Advisory options for corporate banking customers are invaluable, but only if they are accompanied by flexible service models that give businesses a wide range of solutions from which to choose. Don't neglect the full breadth of services available from a banking partner, as businesses today are increasingly pulled in many directions at once. You may need to bolster growth in one part of your organization while becoming conservative in your investments elsewhere. Banks that can blend investment, lending and other corporate-focused services can be invaluable when you face such situations.

5. Global reach

Digital technologies are breaking down traditional boundaries between customers and businesses, including geographic issues. With customers able to learn about and interact with brands in new, more intuitive ways, and with import and export opportunities ever-expanding, organizations increasingly must be prepared to operate across national borders, managing customer interactions, employment, foreign currency risks and supply chain issues across the globe. Banks with dedicated international services can make it easier to transition to a global business model, even in small ways, as your company grows.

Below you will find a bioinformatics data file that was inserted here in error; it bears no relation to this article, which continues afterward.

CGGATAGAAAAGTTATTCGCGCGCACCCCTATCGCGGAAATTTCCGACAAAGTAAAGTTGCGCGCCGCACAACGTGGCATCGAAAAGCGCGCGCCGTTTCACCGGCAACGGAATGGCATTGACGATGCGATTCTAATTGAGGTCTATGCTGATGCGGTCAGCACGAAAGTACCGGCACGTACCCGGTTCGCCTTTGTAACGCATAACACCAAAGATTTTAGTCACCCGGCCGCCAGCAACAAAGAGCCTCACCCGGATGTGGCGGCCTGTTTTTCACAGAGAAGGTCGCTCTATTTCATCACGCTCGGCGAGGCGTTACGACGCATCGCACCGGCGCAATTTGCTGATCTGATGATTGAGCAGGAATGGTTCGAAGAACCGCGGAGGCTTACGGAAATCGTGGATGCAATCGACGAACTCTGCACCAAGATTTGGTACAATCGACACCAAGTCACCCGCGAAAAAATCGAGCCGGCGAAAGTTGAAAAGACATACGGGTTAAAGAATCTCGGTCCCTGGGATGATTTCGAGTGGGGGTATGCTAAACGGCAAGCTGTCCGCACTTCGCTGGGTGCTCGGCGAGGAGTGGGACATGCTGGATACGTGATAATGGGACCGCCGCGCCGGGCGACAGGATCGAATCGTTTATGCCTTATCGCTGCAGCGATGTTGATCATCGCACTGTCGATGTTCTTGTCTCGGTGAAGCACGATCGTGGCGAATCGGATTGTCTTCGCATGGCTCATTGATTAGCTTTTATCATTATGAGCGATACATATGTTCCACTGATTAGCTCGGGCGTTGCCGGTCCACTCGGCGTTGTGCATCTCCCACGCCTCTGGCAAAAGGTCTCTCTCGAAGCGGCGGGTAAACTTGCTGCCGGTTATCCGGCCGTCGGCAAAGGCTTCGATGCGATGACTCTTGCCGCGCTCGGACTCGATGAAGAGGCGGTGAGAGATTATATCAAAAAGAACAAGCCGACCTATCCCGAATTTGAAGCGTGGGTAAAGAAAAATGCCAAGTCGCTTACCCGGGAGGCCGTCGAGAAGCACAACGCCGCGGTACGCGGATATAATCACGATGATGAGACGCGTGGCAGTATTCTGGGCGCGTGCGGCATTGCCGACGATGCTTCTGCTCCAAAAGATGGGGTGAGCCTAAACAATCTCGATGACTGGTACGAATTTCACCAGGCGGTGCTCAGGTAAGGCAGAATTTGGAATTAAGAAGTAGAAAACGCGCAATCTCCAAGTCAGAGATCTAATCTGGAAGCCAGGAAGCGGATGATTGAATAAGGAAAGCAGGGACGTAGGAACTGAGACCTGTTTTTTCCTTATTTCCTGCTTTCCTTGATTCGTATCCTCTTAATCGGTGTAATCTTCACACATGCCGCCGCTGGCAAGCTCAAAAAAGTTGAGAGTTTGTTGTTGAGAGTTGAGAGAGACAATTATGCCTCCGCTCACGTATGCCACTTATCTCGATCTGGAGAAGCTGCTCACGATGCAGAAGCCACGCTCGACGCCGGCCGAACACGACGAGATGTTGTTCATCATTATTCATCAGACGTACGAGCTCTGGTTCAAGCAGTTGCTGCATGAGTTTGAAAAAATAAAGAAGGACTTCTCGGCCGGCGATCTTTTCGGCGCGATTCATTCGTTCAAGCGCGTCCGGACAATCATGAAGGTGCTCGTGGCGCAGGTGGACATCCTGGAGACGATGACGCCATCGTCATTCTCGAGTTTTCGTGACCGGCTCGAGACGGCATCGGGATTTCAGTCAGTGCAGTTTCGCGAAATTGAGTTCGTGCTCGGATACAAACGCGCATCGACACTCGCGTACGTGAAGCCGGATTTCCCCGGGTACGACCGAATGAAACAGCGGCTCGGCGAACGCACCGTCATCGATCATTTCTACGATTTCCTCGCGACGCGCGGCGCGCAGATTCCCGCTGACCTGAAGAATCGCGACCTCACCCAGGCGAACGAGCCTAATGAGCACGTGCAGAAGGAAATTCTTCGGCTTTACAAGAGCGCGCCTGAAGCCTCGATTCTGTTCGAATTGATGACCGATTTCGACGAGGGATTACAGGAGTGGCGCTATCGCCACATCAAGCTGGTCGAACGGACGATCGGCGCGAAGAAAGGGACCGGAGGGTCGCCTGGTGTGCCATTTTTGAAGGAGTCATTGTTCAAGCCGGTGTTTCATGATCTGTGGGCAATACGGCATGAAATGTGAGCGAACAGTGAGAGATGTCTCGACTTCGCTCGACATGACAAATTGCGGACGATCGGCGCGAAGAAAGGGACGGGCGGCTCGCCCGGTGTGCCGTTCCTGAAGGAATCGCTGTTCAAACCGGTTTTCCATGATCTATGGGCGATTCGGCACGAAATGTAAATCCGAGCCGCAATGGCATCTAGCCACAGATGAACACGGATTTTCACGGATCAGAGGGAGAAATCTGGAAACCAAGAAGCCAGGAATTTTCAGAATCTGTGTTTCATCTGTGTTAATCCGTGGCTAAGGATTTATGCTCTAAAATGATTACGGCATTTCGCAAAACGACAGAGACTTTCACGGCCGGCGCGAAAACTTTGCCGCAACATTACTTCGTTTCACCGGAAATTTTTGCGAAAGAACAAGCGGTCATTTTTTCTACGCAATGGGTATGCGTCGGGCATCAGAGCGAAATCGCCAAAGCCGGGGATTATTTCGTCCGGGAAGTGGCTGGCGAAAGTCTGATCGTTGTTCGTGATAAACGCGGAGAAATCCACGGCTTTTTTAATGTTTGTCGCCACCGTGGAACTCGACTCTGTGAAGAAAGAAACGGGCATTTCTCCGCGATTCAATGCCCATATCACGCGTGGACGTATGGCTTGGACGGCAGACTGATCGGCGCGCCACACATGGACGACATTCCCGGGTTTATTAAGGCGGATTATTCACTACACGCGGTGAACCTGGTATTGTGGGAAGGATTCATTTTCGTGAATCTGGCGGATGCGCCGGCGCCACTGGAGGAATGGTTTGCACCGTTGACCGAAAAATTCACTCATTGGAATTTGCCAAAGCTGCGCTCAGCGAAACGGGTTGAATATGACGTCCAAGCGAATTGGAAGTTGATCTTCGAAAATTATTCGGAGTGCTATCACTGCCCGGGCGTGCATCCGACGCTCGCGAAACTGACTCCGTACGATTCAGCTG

Get the most from business banking

Businesses need more than basic banking and lending. As the Leading Bank for Business1, Comerica Bank sets the standard for modern, sophisticated banking services that can empower organizations to sustain growth in a rapidly changing marketplace.

1Comerica ranks first nationally among the top 25 U.S. financial holding companies, based on commercial and industrial loans outstanding as a percentage of assets, as of June 30, 2018. Data provided by S&P Global Market Intelligence.

This information is provided for general awareness purposes only and is not intended to be relied upon as legal or compliance advice for your business.


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What to Do When a Standard Business Loan Doesn't Seem to Fit

October 30, 2018 by Comerica Bank

The American business sector specializes in a broad array of products and services, providing many scenarios where financing may be necessary. Proper financing provides many tools to keep your business growing, whether it be for inventory investment, startup purposes, purchasing real estate for expansion, or the leasing or buying of equipment.

Since loan types serve specific purposes, what do you do when your lender doesn't have the product that matches your business needs? Lending services ought to be made to fit you, not the other way around. From lines of credit to commercial real estate, working capital and more, these options may seem fine at first thought, but what looks right on paper may be all wrong in practice. This is why the relationship you form with your lender, who's tasked with personalized customization, is critically important.